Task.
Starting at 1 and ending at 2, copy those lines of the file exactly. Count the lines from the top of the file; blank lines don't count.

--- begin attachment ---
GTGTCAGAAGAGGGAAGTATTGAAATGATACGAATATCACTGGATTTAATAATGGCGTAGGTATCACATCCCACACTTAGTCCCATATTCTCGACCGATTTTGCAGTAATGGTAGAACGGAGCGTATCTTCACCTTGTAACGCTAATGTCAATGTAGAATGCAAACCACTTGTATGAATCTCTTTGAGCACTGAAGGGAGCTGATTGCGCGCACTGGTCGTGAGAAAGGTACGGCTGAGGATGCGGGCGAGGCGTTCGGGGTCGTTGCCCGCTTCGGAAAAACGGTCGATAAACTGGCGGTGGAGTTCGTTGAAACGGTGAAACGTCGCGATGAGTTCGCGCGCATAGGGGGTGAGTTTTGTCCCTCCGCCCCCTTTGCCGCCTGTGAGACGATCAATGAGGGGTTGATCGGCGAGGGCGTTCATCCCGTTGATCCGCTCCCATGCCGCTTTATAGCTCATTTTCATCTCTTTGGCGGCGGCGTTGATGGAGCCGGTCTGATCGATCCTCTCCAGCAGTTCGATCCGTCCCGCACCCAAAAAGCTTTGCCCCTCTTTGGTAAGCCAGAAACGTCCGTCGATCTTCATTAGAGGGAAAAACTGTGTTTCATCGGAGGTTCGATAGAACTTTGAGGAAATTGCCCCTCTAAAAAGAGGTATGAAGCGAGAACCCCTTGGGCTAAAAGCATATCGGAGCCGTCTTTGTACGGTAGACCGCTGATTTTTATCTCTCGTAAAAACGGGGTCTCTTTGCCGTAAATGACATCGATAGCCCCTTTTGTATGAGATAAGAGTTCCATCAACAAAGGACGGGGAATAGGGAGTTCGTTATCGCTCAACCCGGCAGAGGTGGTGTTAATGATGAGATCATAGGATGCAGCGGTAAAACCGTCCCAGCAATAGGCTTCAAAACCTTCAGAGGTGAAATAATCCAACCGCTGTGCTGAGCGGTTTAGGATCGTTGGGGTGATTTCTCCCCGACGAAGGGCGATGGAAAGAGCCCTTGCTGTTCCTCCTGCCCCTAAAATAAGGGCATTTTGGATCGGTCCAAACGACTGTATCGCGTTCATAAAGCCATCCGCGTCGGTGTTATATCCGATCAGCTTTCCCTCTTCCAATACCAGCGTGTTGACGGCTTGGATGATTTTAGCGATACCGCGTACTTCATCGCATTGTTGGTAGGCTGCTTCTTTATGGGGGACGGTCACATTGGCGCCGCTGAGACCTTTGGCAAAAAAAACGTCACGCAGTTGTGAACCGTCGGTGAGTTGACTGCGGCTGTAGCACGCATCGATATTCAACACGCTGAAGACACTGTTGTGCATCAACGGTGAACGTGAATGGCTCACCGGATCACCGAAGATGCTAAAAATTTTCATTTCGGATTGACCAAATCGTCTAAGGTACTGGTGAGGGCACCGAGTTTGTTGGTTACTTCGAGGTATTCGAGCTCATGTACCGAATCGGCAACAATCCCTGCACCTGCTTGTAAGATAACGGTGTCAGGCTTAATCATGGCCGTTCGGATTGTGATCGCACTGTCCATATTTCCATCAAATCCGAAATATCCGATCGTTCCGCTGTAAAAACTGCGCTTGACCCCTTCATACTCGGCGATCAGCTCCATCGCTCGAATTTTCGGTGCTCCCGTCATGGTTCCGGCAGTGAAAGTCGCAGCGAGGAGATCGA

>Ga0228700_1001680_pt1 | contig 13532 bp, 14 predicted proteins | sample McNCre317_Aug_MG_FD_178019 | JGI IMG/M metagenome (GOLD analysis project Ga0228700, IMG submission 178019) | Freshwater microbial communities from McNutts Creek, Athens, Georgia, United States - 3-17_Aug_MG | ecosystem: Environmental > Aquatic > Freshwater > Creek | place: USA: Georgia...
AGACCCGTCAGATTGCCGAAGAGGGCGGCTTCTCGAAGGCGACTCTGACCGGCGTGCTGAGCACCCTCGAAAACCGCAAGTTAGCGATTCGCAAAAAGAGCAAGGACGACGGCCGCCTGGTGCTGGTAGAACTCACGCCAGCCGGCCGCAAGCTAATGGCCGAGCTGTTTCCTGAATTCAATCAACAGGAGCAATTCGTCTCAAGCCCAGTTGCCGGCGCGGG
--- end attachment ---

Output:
GTGTCAGAAGAGGGAAGTATTGAAATGATACGAATATCACTGGATTTAATAATGGCGTAGGTATCACATCCCACACTTAGTCCCATATTCTCGACCGATTTTGCAGTAATGGTAGAACGGAGCGTATCTTCACCTTGTAACGCTAATGTCAATGTAGAATGCAAACCACTTGTATGAATCTCTTTGAGCACTGAAGGGAGCTGATTGCGCGCACTGGTCGTGAGAAAGGTACGGCTGAGGATGCGGGCGAGGCGTTCGGGGTCGTTGCCCGCTTCGGAAAAACGGTCGATAAACTGGCGGTGGAGTTCGTTGAAACGGTGAAACGTCGCGATGAGTTCGCGCGCATAGGGGGTGAGTTTTGTCCCTCCGCCCCCTTTGCCGCCTGTGAGACGATCAATGAGGGGTTGATCGGCGAGGGCGTTCATCCCGTTGATCCGCTCCCATGCCGCTTTATAGCTCATTTTCATCTCTTTGGCGGCGGCGTTGATGGAGCCGGTCTGATCGATCCTCTCCAGCAGTTCGATCCGTCCCGCACCCAAAAAGCTTTGCCCCTCTTTGGTAAGCCAGAAACGTCCGTCGATCTTCATTAGAGGGAAAAACTGTGTTTCATCGGAGGTTCGATAGAACTTTGAGGAAATTGCCCCTCTAAAAAGAGGTATGAAGCGAGAACCCCTTGGGCTAAAAGCATATCGGAGCCGTCTTTGTACGGTAGACCGCTGATTTTTATCTCTCGTAAAAACGGGGTCTCTTTGCCGTAAATGACATCGATAGCCCCTTTTGTATGAGATAAGAGTTCCATCAACAAAGGACGGGGAATAGGGAGTTCGTTATCGCTCAACCCGGCAGAGGTGGTGTTAATGATGAGATCATAGGATGCAGCGGTAAAACCGTCCCAGCAATAGGCTTCAAAACCTTCAGAGGTGAAATAATCCAACCGCTGTGCTGAGCGGTTTAGGATCGTTGGGGTGATTTCTCCCCGACGAAGGGCGATGGAAAGAGCCCTTGCTGTTCCTCCTGCCCCTAAAATAAGGGCATTTTGGATCGGTCCAAACGACTGTATCGCGTTCATAAAGCCATCCGCGTCGGTGTTATATCCGATCAGCTTTCCCTCTTCCAATACCAGCGTGTTGACGGCTTGGATGATTTTAGCGATACCGCGTACTTCATCGCATTGTTGGTAGGCTGCTTCTTTATGGGGGACGGTCACATTGGCGCCGCTGAGACCTTTGGCAAAAAAAACGTCACGCAGTTGTGAACCGTCGGTGAGTTGACTGCGGCTGTAGCACGCATCGATATTCAACACGCTGAAGACACTGTTGTGCATCAACGGTGAACGTGAATGGCTCACCGGATCACCGAAGATGCTAAAAATTTTCATTTCGGATTGACCAAATCGTCTAAGGTACTGGTGAGGGCACCGAGTTTGTTGGTTACTTCGAGGTATTCGAGCTCATGTACCGAATCGGCAACAATCCCTGCACCTGCTTGTAAGATAACGGTGTCAGGCTTAATCATGGCCGTTCGGATTGTGATCGCACTGTCCATATTTCCATCAAATCCGAAATATCCGATCGTTCCGCTGTAAAAACTGCGCTTGACCCCTTCATACTCGGCGATCAGCTCCATCGCTCGAATTTTCGGTGCTCCCGTCATGGTTCCGGCAGTGAAAGTCGCAGCGAGGAGATCGA

>Ga0228700_1001680_pt1 | contig 13532 bp, 14 predicted proteins | sample McNCre317_Aug_MG_FD_178019 | JGI IMG/M metagenome (GOLD analysis project Ga0228700, IMG submission 178019) | Freshwater microbial communities from McNutts Creek, Athens, Georgia, United States - 3-17_Aug_MG | ecosystem: Environmental > Aquatic > Freshwater > Creek | place: USA: Georgia...